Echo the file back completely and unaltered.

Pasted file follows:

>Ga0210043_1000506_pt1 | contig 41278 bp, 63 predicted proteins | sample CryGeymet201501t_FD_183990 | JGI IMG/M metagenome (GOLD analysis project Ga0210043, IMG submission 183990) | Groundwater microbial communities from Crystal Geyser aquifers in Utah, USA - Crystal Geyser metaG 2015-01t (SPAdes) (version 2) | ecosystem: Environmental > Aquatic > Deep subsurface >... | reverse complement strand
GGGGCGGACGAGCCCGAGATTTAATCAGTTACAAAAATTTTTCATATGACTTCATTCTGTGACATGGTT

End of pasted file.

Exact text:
>Ga0210043_1000506_pt1 | contig 41278 bp, 63 predicted proteins | sample CryGeymet201501t_FD_183990 | JGI IMG/M metagenome (GOLD analysis project Ga0210043, IMG submission 183990) | Groundwater microbial communities from Crystal Geyser aquifers in Utah, USA - Crystal Geyser metaG 2015-01t (SPAdes) (version 2) | ecosystem: Environmental > Aquatic > Deep subsurface >... | reverse complement strand
GGGGCGGACGAGCCCGAGATTTAATCAGTTACAAAAATTTTTCATATGACTTCATTCTGTGACATGGTT